If you tell the same story over and over again, maybe someday it will become the truth.
Maybe you won’t even remember the bitter when you sit on your porch and reminisce with your grandchildren about the sweet.
Maybe the joint in his hand will become the ice cream sundae that you asked for at midnight after prom.
Maybe you can wish him into being on time, create the corsage you are pretty sure he never bought.
Maybe if you tell yourself that he said beautiful and not “hot” a hundred more times, his text will say that too.
Maybe you can convince yourself that you like his friends, if only you could forget your anxiety. Forget being stood up. Forget that you don’t mean more than whatever thrill he can find. Forget that his dream is your hell. Forget that you are too goddam practical to fuck up your life with drugs. Too practical to have fun. Forget it all.
And then forget that he was the one who dumped you.
Over the phone, on a Saturday night when your best friend had fled the accusations of her parents and her house and was bawling facedown on an old futon. You couldn’t even cry. They had warned you, all of them. And yet somehow, you thought his practiced attempts at flirting were cute. He was cute. Really, really cute.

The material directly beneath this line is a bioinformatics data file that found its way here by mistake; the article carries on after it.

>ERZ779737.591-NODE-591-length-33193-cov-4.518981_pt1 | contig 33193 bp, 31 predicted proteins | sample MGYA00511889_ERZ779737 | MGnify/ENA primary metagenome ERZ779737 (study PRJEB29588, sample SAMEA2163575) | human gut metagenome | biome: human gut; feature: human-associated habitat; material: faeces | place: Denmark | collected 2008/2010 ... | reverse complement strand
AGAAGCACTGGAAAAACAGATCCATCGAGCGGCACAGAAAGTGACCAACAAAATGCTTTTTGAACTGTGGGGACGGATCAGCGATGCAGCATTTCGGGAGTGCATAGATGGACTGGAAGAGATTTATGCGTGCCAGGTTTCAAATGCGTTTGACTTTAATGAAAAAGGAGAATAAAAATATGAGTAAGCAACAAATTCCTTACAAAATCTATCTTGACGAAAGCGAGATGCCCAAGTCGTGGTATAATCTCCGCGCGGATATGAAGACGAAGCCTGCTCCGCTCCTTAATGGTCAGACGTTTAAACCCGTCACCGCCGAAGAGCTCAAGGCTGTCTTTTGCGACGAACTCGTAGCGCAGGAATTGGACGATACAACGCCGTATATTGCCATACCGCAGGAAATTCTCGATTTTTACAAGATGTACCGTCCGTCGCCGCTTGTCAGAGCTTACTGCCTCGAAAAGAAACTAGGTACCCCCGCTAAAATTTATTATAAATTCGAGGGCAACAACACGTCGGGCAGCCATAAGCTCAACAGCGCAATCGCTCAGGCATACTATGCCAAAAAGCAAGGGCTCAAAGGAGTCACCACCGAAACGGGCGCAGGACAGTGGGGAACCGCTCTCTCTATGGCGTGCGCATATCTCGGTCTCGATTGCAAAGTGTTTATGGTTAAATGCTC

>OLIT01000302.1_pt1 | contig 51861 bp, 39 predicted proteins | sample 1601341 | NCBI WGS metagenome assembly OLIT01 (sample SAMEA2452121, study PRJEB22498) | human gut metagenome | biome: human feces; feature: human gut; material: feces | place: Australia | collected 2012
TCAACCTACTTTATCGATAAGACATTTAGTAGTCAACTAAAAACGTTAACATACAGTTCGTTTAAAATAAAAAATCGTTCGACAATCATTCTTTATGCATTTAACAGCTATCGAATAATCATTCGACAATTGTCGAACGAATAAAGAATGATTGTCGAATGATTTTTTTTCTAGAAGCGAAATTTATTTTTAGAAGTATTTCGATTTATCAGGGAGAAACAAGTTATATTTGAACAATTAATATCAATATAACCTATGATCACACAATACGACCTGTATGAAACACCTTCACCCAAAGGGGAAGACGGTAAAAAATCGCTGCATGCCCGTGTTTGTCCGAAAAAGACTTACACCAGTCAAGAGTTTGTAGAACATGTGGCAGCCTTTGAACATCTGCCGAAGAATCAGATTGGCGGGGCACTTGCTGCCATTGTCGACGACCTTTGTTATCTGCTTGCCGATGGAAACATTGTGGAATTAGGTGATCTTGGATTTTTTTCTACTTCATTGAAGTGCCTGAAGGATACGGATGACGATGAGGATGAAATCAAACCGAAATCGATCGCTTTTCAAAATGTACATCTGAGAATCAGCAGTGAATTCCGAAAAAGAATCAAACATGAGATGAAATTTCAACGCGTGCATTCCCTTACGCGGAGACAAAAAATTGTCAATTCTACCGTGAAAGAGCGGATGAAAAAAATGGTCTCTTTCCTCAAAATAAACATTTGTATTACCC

You forgave him when he forgot that he was your first kiss.
You forgave him when he showed up late. And high.
You didn’t know any better when his dry slug tongue tried to kiss you, hard, and you spaced out. Didn’t say no, but he should have noticed. He should have cared about you, and you knew that.
But it is easier to tell a story.
Omit the parts that don’t sound just right. You did have that caramel sundae, just on a different day that summer. He probably doesn’t remember, but you went home and wrote a poem about it. It might have been the best day of your life.
You did have fun kissing him, that time he actually managed something like sobriety. Weren’t embarrassed when someone in the hallway told you to get a room.
And maybe he did think you were pretty. He liked you, sure. Didn't mind postponing his partying to sit on your neighborhood swing set and talk about whether there was a God. He was surprised to hear that you, who could count the number of times you had been inside a church building on one hand, believed in something greater. Not God, but something.
Mr. Altar Boy was a skeptic.
Now you can’t even talk to him. He scares you. He is so far gone. Barely months after that stupid, tear filled Saturday and he switched weed for liquor.
Passed out on the stairs at school.
He doesn’t want your help anymore than he wants to deal with the probation officers at his door. You just want him. But you also don’t. You don’t think you love him. You still worry daily.